30 in 30 Horror Movie Reviews: Day 3


The Wicker Man (2006)

Mateo Keegan Burbano

4 October 2019


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This is a Neil LaBute film?!?! It’s hard to believe this is the same director behind the incredible In the Company of Men (1997) and the Shape of Things (2003). Looking at LaBute’s IMDB page, and the string of turds he’s put out lately, it’s less of a surprise that he’d be the director of this unnecessary, unwanted Wicker Man remake. At least LaBute‘s involvement explains Aaron Eckhart’s cameo in the first minute of the film.

The initial setup remains largely the same as the original film. Edward Malus, a law enforcement officer, played by Nicholas Cage, is drawn into finding the missing daughter of an old ex. The search leads him to the remote, little known about, private island of Summer’s Isle. When he arrives, he’s met by a group of hostile women in Amish attire. These women give Edward about as warm a reception as everyone else he meets on the island. They make it clear he isn’t welcome in their close community. If only whoever heard the pitch for this movie had acted in the same way.

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Reenactment of The Wicker Man (2006) pitch meeting.

Plenty of trash has been talked about this film. For some, the remake falls into the category of being so bad that it’s entertainingly good. Anyone who has seen the amazing original The Wicker Man (1973), will know all the big twists of the remake. A change of accents and location isn’t enough to justify the film’s existence. Without any tension, the only joy the film affords is watching Cage’s awkward acting choices. His interactions with the other characters are uncomfortably weird. He bumbles and crashes about the island in a blind rage, resulting in many scenes of unintentional slapstick comedy.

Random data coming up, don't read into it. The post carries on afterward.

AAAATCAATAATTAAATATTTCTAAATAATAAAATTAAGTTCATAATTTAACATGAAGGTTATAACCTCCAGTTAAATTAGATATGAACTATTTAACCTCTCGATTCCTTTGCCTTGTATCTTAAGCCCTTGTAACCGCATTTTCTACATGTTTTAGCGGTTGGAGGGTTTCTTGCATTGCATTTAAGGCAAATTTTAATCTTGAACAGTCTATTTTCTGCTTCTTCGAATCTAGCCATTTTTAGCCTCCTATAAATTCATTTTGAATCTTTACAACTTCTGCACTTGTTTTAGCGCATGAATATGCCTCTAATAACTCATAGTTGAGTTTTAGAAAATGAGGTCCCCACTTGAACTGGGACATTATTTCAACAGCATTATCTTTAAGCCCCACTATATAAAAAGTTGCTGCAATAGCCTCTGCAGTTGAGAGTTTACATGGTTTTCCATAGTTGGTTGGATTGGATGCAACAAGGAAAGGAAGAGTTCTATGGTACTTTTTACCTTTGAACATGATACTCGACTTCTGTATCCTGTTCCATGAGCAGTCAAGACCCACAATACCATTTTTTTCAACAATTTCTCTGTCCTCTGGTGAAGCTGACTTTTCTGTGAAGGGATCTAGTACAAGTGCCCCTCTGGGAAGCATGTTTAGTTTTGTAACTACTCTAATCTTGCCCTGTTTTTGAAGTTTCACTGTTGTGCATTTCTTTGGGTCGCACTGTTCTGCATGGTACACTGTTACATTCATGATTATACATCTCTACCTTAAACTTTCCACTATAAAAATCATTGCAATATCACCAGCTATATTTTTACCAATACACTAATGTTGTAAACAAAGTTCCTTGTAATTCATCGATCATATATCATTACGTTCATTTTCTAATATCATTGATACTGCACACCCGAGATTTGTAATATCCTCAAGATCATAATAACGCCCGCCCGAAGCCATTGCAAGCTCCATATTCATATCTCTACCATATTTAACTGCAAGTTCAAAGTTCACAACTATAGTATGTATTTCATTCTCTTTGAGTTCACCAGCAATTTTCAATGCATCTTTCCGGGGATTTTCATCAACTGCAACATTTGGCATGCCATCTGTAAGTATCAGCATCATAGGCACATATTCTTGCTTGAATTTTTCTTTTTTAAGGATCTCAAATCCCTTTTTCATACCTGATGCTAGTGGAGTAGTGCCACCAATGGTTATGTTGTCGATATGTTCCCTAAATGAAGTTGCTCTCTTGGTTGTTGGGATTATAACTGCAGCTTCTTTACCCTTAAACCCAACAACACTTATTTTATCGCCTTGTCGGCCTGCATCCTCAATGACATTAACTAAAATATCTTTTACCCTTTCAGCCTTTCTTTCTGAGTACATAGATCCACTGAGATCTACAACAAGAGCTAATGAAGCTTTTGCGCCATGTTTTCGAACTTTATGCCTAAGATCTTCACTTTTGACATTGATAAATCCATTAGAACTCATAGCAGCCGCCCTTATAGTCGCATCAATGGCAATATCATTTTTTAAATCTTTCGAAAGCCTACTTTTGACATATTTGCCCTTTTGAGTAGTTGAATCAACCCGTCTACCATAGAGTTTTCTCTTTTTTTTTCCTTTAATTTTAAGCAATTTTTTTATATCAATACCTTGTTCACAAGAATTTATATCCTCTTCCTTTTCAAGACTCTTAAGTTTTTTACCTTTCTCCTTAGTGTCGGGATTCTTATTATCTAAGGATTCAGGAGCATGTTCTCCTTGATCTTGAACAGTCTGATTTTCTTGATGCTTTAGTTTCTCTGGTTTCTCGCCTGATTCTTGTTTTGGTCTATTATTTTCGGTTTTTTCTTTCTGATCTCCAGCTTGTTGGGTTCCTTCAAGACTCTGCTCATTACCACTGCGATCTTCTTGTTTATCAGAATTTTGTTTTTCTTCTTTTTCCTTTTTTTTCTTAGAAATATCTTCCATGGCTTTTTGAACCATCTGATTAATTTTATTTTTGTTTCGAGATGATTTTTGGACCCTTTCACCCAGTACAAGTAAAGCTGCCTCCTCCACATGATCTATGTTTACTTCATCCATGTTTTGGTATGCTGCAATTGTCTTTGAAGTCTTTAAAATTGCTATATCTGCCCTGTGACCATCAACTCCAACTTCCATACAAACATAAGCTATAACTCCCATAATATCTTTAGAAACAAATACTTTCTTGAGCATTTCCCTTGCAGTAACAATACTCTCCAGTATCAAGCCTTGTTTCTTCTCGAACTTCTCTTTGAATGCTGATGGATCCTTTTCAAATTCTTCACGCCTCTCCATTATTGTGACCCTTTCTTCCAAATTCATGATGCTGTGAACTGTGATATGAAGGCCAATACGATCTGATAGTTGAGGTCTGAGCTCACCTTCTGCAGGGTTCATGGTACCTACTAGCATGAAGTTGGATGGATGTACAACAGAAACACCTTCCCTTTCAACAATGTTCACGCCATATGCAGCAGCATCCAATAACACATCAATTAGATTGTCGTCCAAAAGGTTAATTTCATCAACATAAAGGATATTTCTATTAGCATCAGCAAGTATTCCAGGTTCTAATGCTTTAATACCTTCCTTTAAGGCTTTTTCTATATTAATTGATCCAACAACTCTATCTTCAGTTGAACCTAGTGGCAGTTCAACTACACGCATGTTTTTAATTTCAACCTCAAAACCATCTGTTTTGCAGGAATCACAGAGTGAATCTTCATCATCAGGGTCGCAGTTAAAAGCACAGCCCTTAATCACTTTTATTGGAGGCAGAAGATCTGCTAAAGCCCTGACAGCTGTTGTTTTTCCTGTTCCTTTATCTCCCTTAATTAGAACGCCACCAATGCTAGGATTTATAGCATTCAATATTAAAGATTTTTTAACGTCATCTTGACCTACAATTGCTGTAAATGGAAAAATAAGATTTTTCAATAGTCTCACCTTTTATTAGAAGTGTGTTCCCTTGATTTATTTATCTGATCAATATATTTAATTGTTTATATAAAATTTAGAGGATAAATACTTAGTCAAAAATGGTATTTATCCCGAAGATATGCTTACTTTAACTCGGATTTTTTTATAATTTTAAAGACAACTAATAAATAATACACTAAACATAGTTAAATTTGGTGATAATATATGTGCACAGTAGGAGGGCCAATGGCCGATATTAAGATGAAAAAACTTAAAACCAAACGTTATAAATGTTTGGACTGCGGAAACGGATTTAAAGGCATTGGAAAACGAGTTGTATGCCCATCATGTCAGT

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Credit where credit’s due, Cage does have mad pointing skills. The Wicker Man (2006)

The character interactions seem filmed with a goal of adding to the film’s tension and eeriness, and to explain Edward’s mounting frustration and anger. Conflict is meant to arise from simple misunderstandings and miscommunications. These techniques could work a lead actor with a more organic, minimalist style, but not with bellowing, eyes-bulging, Nic Cage in full rage meltdown. Due to Cage’s performance, Edward comes across as confused and histrionic, while the islanders seem mostly annoyed in their dealings with him. This results in the performances feeling forced and too self-aware. The characters all seem to be looking past each other as they read their next line off a cue card and wait for Cage to leave.

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Is this a still from the film, or a photo of the film’s audience? The Wicker Man (2006)

The film ends with the required twists, reversals, and betrayals. There’s some overworked harvesting and bee-keeping metaphors and symbols that don’t really add much to the film. There are also some weird comments about gender relations with an underdeveloped thesis about the violent cruelty of womenkind. Cage unleashes such brutal jump kicks and face punches to the island’s women that it makes Tarantino’s treatment of women in Once Upon a Time in Hollywood (2019) look chivalrous. For some reason, the version of the film I watched on HBO GO cuts the visuals of the torture scene, including the infamous bee scene, that occurs after Edward is captured by the island’s inhabitants. The titular Wicker Man makes his appearance. (SPOILERS!) The film ends with the visiting village idiot sacrificed to the bee god or whatever the fuck the islanders worship, and the cycle begins again as two of the women leave the island to recruit new sacrifices. Overall, the film is badly acted and the plot is pedestrian. I’d take a basket filled with bees over my head any day over watching this film again.

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Now that’s good bee face. The Wicker Man (2006)


1 out of 5 Nic Cage Meme Face

The Wicker Man is available to rent, if you really hate yourself.

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